HDR and the dwindling technical superiority of PC gaming

There has been a rather interesting shift over the past few years that has gone largely unnoticed by tech and gaming enthusiasts: I don’t believe that PC gaming represents a clearly superior technical proposition compared to console gaming anymore.

Three big changes took place to alter the technical gaming landscape: HDR, W-OLED, and the Xbox One X. To make my case, I will first elaborate about each of these.

HDR is deeply underappreciated

High dynamic range display essentially consists of two components: greater contrast, and new math. ST 2084 is the SMPTE’s standardized form of PQ, Dolby’s perceptual quantizer, an electro-optical transfer function (EOTF) that maps video levels to light output and replaces traditional gamma. If you don’t know what any of these words mean, but would like to learn more, see Dolby’s white paper. In short, this function encodes color data far more efficiently than gamma ever could across a wider luminance range and takes into account real-world modeling of human perception, allowing a larger spectrum of colors to be perceived from an otherwise identical source image.

To reduce our focus to the most significant problem that HDR addresses: content such as movies and video games has been effectively constrained to 100 nits of maximum luminance for several decades. Considering that simply walking outside will showcase a distribution of luminance values well into the thousands of nits for reflected surfaces that are perfectly safe to observe, you can begin to appreciate how severely this historical constraint has restricted all of our media and computing interfaces. To quantify the benefits of high dynamic range in combination with support for wider color gamuts on modern displays, color volume is one measure for expressing the expanded range of colors able to be realized.

In other words, HDR provides much more than a leap in contrast alone. Since HD and the “Retina” era of high-DPI displays, HDR offers the single biggest individual improvement to image quality. And it does not apply to video alone, but to any digital display output, including photos and application UI.*

PC monitors have fallen behind for good

There is however a tragic downside to the HDR era: it’s currently impossible on the PC, and will be for years. This comes down to two factors: power and OLED economics.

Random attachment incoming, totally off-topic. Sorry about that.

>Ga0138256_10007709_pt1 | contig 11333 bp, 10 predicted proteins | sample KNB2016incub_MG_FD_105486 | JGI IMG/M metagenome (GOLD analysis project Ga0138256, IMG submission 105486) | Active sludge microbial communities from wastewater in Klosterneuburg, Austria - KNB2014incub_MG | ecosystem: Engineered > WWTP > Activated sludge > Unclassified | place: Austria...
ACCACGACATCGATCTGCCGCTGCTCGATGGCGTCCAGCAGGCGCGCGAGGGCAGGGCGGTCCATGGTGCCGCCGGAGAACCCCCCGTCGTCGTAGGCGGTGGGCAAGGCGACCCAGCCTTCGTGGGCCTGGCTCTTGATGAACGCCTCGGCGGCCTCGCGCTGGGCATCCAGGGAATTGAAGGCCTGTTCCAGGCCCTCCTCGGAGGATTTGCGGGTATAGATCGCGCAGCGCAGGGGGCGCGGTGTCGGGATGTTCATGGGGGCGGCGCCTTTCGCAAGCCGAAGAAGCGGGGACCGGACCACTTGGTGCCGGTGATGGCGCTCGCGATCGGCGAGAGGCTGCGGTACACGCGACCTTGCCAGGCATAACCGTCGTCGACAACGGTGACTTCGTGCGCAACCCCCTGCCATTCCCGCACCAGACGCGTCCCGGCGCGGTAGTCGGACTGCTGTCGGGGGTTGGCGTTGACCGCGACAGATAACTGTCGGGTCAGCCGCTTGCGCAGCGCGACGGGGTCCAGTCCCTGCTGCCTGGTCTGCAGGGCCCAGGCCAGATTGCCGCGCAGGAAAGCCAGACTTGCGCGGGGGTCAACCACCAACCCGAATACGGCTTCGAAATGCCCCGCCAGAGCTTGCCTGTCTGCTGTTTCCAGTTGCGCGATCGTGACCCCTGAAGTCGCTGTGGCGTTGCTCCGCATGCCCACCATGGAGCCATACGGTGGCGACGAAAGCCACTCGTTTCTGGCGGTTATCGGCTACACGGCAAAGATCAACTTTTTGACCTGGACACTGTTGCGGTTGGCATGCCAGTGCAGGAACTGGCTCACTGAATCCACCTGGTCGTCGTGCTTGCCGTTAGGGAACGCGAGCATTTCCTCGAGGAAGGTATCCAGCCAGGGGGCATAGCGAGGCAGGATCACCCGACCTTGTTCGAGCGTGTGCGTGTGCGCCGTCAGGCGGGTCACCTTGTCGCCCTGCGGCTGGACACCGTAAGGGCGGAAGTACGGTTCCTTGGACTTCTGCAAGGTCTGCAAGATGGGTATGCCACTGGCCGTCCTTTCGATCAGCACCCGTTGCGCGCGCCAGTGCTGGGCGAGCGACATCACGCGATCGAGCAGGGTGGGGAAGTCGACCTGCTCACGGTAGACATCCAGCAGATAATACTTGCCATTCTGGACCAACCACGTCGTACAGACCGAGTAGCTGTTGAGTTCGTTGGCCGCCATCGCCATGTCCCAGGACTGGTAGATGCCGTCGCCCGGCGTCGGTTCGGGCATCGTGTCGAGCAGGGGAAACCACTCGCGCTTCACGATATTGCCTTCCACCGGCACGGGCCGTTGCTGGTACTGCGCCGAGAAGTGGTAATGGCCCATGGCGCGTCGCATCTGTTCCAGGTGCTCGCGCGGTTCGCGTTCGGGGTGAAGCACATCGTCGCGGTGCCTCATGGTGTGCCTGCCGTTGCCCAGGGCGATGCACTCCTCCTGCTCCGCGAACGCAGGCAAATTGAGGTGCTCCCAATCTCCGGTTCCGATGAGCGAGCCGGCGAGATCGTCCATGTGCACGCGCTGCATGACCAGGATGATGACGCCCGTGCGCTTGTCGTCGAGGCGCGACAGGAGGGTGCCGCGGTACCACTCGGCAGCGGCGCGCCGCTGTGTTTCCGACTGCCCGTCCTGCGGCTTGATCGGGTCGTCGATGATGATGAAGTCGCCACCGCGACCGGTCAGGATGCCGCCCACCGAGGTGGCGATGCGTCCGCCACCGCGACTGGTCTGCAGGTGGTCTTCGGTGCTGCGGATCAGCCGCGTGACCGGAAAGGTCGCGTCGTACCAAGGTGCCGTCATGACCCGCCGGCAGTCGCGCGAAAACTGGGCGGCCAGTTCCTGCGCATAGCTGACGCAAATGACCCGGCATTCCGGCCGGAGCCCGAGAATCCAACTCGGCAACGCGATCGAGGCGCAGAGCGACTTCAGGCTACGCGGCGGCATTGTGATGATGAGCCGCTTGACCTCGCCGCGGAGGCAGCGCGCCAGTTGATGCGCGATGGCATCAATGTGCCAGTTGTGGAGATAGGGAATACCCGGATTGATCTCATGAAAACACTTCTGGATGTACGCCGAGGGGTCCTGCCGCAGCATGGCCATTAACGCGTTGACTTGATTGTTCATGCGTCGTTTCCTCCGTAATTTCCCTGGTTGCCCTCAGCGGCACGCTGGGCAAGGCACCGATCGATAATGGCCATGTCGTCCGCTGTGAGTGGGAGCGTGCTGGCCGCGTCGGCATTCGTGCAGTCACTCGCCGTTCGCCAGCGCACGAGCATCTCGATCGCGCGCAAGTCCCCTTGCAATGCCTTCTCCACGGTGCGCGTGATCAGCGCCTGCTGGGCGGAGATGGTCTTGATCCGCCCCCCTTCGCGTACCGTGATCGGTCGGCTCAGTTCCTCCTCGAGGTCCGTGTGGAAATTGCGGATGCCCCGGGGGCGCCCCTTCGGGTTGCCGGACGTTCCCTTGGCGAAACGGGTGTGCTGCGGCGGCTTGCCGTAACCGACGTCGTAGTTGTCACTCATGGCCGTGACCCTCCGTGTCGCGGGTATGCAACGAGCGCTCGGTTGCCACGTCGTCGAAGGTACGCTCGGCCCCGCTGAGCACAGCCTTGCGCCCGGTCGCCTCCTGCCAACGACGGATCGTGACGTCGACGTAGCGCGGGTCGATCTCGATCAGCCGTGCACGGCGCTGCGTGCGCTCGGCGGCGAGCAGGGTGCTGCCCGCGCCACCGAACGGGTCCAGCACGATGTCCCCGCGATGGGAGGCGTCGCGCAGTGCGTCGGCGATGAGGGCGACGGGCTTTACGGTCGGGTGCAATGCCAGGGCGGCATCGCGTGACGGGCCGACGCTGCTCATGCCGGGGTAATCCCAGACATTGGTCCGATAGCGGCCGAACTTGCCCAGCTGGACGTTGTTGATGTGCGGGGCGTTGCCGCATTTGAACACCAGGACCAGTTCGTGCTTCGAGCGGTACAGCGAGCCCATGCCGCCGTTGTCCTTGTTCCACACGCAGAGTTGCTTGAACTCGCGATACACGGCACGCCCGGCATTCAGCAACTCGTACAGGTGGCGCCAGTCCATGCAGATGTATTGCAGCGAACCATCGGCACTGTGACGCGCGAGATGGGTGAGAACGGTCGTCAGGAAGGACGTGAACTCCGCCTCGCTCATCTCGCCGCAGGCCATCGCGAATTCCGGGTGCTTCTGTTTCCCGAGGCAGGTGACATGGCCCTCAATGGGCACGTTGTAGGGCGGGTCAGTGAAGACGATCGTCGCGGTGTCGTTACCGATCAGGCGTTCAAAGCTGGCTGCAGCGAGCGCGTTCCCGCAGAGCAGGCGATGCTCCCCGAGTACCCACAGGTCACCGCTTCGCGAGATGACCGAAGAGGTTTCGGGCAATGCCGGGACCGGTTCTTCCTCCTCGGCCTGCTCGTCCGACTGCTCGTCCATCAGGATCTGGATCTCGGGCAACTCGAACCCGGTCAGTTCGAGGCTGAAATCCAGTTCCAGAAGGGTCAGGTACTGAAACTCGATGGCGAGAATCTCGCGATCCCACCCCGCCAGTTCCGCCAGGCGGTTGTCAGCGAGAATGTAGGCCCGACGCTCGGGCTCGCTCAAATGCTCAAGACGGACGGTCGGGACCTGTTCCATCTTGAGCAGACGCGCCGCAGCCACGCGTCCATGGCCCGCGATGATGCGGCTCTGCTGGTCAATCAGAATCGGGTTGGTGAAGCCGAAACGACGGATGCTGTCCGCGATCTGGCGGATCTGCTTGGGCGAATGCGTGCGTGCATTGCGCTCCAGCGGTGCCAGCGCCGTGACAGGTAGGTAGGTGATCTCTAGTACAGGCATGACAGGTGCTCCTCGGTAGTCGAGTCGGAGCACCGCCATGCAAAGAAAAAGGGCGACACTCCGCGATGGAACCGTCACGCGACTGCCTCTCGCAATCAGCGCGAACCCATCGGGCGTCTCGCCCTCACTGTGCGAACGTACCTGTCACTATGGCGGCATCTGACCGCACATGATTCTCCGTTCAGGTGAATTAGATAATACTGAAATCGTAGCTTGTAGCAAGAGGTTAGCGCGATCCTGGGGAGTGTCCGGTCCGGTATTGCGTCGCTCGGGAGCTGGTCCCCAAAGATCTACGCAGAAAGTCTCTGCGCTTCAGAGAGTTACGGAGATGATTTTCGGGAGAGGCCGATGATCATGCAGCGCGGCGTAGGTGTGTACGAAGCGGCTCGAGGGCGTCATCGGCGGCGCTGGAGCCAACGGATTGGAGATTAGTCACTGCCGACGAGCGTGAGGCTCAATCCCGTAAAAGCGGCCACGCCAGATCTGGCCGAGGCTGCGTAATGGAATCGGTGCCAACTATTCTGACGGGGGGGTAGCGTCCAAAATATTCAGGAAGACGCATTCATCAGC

Over the past half-decade, OLED TVs quickly superseded plasma TVs in almost all technical regards, thanks to key (heavily patented) technologies that LG Display was able to bring to market with its W-OLED IGZO panels. Briefly, W-OLED displays utilize an RGBW pixel structure, with white subpixels that allow for high light emission in conjunction with filters to convert the colors for final output.

W-OLED technology provides much greater luminance and efficiency, decreases the risk of burn-in, and altogether greatly improves panel yields for production. The alignment precision required for patterning is far easier to achieve than for standard OLED fabrication, enabling the production economics to be viable for even very large panel sizes.

While there was some early hope of bringing good OLED (and even IGZO OLED) panels to laptops, those attempts effectively ended in failure. The economics simply do not work. Worse, it is brutally hard to increase max luminance for monitors compared to for TVs, as TVs are able to draw far greater amounts of power.

That sadly hasn’t stopped a recent sham push by monitor vendors and VESA to peddle “HDR” PC displays to consumers, but I assure you every single last one of these products is effectively a fake, and the overall marketing effort is stupid nonsense.

Meanwhile, the console space has seen widespread HDR adoption by developers, often to magnificent effect. Despite most games doing HDR poorly in various ways, it’s generally a massive improvement to image quality, one that happens to be effectively free from a performance perspective. It’s glorious.

Microsoft has changed the game

With the Xbox One X, Microsoft has pushed like hell to re-establish its technical dominance over Sony, and it has hugely succeeded in doing so. Despite having a CPU microarchitecture that would best be described as horrendously uncompetitive, the GTX 1070-level of graphics, abundant memory bandwidth, and fixed hardware target with low-level developer access of the One X have combined to set a new benchmark in extracting pure pixel performance from a console. Locked 4K30 and even 4K60 on the One X are far less uncommon than you might think.